How would you describe your sound? Who are some of your musical icons?

I would describe my sound as a mix of singer/songwriter meets R&B/soul that aligns the refined elements of electronic music with the imperfections and rawness of live music. I’m definitely leaning on the more acoustic side of things with this next project, but it’s a line that I keep walking on and bouncing back and forth between. I grew up with a ton of musical influences, so I always find it hard to pinpoint a select amount of artists that I idolize. But if I had to name a few: Alicia Keys was definitely a huge one growing up in terms of songwriting; early Majid Jordan; Channel Orange era Frank Ocean; Daniel Caesar; and Disclosure — they were definitely a HUGE one especially in terms of developing my scope as a producer. I’d also say the entire genre of bossa nova as a whole — it was something heavily played in my house growing up. The most important thing to me right now is making sure that I don’t limit myself; I love so many different genres and I think ultimately making what I like and what I’m feeling in that moment is what will resonate most because it’s what’s most authentic. If I feel like I’m trying too hard, then it’s probably not right.

Where or what do you do when you’re looking for inspiration?

I’ve been loving getting inspiration from a lot of visuals lately. Sometimes I’ll sit by a window and just look at photos of architecture, graphic design, and fashion — I love seeing new editorial fashion campaigns and the concepts, shapes, and colors that surround them. Concert photography is really amazing to me as well, because it captures both an artist at a moment of extreme passion, as well as the listener on the receiving end. I find a lot of inspiration from visiting new places, and since travel’s been limited because of COVID, going through photo books or looking at cool images has allowed my mind to travel out of the physical space I’m currently in. Being inspired by other art in different mediums, whether it’s visual art, audio, film, photography, etc. is really important to me, and it helps me become really in touch with certain emotions that I may not always get from music alone. It’s especially inspiring to me that all of these different mediums can draw that emotion out of someone, and it makes me want to do the same with my own art form.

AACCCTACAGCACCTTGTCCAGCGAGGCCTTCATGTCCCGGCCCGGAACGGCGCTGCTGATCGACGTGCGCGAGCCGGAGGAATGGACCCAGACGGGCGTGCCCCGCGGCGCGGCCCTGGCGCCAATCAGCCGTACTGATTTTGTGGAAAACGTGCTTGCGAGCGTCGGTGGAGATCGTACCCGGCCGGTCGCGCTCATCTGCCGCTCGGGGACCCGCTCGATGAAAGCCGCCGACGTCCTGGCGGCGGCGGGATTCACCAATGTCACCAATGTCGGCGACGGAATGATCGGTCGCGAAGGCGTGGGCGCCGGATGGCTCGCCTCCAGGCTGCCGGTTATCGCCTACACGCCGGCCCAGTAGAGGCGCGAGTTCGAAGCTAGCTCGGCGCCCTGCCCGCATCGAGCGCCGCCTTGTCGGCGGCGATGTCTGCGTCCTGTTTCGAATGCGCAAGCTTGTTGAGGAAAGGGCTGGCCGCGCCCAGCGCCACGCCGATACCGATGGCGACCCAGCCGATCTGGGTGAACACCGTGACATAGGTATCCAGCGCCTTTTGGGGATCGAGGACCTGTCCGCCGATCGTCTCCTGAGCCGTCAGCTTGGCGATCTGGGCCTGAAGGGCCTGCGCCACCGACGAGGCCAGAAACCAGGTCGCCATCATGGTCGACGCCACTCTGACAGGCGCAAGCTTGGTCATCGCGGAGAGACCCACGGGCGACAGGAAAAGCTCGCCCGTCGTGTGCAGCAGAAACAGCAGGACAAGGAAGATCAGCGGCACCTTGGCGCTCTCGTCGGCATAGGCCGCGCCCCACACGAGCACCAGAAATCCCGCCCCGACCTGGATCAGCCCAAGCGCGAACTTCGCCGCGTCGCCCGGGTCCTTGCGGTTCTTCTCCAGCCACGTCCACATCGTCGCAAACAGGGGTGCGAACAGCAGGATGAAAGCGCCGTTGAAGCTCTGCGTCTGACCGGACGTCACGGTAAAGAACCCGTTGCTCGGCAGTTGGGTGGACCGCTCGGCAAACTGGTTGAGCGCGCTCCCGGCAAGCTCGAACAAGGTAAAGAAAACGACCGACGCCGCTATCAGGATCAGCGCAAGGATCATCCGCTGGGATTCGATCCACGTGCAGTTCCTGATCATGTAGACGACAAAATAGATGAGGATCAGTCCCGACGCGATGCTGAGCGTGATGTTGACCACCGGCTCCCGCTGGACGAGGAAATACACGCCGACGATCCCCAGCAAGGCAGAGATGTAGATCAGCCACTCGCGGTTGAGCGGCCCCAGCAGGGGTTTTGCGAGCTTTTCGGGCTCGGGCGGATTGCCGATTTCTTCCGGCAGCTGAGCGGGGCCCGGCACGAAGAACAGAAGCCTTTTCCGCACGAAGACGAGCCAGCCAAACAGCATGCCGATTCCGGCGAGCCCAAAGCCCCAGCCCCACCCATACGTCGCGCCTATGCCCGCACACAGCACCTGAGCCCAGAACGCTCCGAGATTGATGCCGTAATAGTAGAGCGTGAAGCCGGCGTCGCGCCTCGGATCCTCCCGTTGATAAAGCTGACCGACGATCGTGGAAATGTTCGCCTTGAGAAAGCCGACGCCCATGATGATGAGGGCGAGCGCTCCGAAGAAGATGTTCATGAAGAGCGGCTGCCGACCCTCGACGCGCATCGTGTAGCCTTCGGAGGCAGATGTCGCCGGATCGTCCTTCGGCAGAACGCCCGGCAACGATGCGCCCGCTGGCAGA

Where is home? How do you carry it with you?

Home is a lot of different things to me. As much as it is a place, I’ve realized that physical places and spaces evolve and change over time. Of course, the places I’ve called home will always stay with me in memory. I also find home in certain dishes — food was and is something really important in my family, and making certain dishes brings me right back to that place. Music is also home: certain songs that bring back memories or that I remember listening to growing up. I think the overarching theme is that, to me, home is a feeling. It’s this indescribable feeling of safety, nostalgia, and security: in that moment, experiencing whatever it is that reminds me of home, I feel completely grounded and at peace.

What are you looking forward to?

I’m definitely looking forward to developing as a musician and really experimenting with my sound. I focused a lot on songwriting with this next project, which was something I really wanted to develop and I’m extremely happy with. While I want to keep that, I also want to start diving into more sound/music production and figure out ways to draw emotion and inspiration from that. I’m excited to think of new concepts in terms of my music and visuals, and really allow myself to be more liberal in terms of how I create. I’m looking forward to becoming more in tune with and following my intuition creatively. I think this project finally opened the floodgates for me in that respect, so I’ve become very reinspired. I also can’t wait for COVID to be over (I’m hopeful) because I really can’t wait to begin performing and attending live shows again. And travel — I can’t wait to travel!